One effect that might surprise people is the empowerment of women. I quickly realized that lots of women were finding voices in their Tea Party communities, many of them for the first time in their lives. I quickly began to think of the Tea Party as a women’s movement. It is largely women doing the social movement work. This empowerment cannot be ignored, but almost no one focuses on it. Some of the women even expressed ideas that could be labeled feminist—talking critically about the “old boys’ clubs” in their communities, for example. Another, I think, is that we are really learning how much cable news, which functions primarily as entertainment for profit, impacts our political system and weakens our democracy. Cable news keeps us so deeply misinformed, and locked inside our political echo chambers, that we cannot often see our common frustrations or work to meaningfully understand the world around us.


Despite being relatively new, the Tea Party has had discernible effects on our political system. It has ignited popular concerns about an overactive federal government, but less visibly, it has also been part of a transformation in the relationship between religion and politics in America today. For the past several decades, religious arguments were primarily voiced by conservative groups, and primarily in public debates about sexual politics—most notably abortion, gender roles, and same-sex marriage. But over the past few years, the Tea Party and increasingly vocal progressive religious actors have elevated the moral salience of economic issues—from healthcare affordability to taxes. These actors have called upon religious Americans to reorient their focus on the family—from the bedroom to the kitchen table—and to think in new ways about which party (if any) truly represents their values. While the consequences of this shift are yet to be seen, it is possible that we are seeing a political realignment that will test the decades-old alliance between religious (social) conservatives and corporate elites.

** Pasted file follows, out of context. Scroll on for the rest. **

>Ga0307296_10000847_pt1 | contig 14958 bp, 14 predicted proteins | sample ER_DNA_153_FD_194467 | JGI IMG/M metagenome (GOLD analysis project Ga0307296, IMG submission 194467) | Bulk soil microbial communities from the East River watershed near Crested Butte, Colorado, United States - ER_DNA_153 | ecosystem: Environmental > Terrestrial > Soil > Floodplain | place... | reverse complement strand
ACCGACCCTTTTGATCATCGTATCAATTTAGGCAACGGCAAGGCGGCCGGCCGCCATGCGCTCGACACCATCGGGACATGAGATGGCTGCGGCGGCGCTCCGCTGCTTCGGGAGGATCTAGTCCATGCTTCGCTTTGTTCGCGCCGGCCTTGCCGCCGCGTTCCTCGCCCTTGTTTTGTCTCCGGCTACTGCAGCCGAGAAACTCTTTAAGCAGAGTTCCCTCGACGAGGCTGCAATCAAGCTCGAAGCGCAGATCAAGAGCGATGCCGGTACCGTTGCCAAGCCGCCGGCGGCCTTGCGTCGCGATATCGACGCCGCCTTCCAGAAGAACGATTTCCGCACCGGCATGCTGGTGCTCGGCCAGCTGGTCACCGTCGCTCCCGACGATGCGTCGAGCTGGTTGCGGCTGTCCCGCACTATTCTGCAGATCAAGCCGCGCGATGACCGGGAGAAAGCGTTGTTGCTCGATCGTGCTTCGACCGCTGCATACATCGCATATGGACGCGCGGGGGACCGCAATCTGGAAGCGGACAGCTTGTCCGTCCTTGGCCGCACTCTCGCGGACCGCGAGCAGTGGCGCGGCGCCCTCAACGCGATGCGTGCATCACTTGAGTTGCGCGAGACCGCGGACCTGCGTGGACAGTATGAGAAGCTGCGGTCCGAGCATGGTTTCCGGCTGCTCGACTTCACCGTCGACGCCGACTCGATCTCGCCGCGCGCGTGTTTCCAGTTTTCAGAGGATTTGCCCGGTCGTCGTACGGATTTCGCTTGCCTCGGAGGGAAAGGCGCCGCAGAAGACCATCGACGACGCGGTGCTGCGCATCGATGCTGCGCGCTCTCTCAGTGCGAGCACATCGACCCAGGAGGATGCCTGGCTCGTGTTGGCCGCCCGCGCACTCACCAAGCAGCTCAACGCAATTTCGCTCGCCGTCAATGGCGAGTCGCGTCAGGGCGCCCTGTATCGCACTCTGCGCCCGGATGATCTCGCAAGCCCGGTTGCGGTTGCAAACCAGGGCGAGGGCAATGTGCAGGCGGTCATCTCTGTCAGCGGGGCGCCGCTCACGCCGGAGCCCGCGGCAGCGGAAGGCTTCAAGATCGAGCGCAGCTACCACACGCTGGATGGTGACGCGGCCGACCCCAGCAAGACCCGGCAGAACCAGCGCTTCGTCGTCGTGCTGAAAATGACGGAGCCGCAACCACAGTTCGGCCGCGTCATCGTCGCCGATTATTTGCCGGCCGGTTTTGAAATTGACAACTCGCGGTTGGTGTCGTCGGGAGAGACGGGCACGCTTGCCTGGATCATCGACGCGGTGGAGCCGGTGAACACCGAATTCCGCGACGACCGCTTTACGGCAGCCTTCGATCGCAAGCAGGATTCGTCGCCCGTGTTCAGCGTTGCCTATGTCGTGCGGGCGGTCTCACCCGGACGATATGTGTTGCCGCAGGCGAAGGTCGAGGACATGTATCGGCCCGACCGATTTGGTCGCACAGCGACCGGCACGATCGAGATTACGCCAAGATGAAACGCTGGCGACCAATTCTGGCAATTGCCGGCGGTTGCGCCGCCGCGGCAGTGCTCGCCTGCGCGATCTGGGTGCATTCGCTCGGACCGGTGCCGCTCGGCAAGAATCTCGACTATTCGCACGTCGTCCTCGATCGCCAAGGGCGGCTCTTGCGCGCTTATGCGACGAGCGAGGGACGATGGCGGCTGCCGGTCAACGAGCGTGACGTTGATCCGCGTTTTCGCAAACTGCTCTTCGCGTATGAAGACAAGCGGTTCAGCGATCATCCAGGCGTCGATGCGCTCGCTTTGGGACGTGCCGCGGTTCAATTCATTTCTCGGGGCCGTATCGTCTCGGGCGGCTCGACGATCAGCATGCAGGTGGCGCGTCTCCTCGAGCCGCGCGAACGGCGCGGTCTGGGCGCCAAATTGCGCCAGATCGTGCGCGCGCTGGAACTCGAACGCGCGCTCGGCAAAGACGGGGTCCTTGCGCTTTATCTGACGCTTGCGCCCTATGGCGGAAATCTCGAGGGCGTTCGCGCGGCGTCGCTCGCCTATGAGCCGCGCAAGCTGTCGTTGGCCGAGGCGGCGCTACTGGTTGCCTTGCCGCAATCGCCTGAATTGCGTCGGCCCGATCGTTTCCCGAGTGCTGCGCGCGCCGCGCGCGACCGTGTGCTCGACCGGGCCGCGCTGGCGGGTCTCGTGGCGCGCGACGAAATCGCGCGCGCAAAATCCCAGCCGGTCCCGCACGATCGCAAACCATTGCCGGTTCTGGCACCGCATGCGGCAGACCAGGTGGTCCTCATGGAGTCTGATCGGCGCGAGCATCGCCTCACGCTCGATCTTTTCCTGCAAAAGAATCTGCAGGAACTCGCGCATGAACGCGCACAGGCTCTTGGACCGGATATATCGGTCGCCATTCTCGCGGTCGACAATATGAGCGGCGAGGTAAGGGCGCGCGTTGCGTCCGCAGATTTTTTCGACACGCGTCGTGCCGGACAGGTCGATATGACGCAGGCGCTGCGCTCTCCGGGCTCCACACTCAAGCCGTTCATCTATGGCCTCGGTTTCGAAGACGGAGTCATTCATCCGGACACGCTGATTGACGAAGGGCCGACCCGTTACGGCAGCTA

Ruth Braunstein is in the department of sociology at the University of Connecticut. Her research explores how religion influences public participation in politics. She is drafting a book based on a comparative study of faith-based community organizing and Tea Party.

Meghan A. Burke is in the department of sociology at Illinois Wesleyan University. The author of Racial Ambivalence in Diverse Communities: Whiteness and the Power of Color-Blind Ideologies, she studies the dynamics of race, class, and gender in social movements. She’s recently published a book about these dimensions in the Tea Party.

Robert Horwitz is in the department of communication at the University of California, San Diego. He has recently completed a book examining the rise of the particular form of American conservatism that has captured the Republican Party and seized the political agenda in the form of the Tea Party movement.

Andrew Perrin is in the sociology department at the University of North Carolina. He studies democratic citizenship in the United States, focusing on the cultural and social underpinnings of democracy: What do people need to know, be, and do to make democracy work?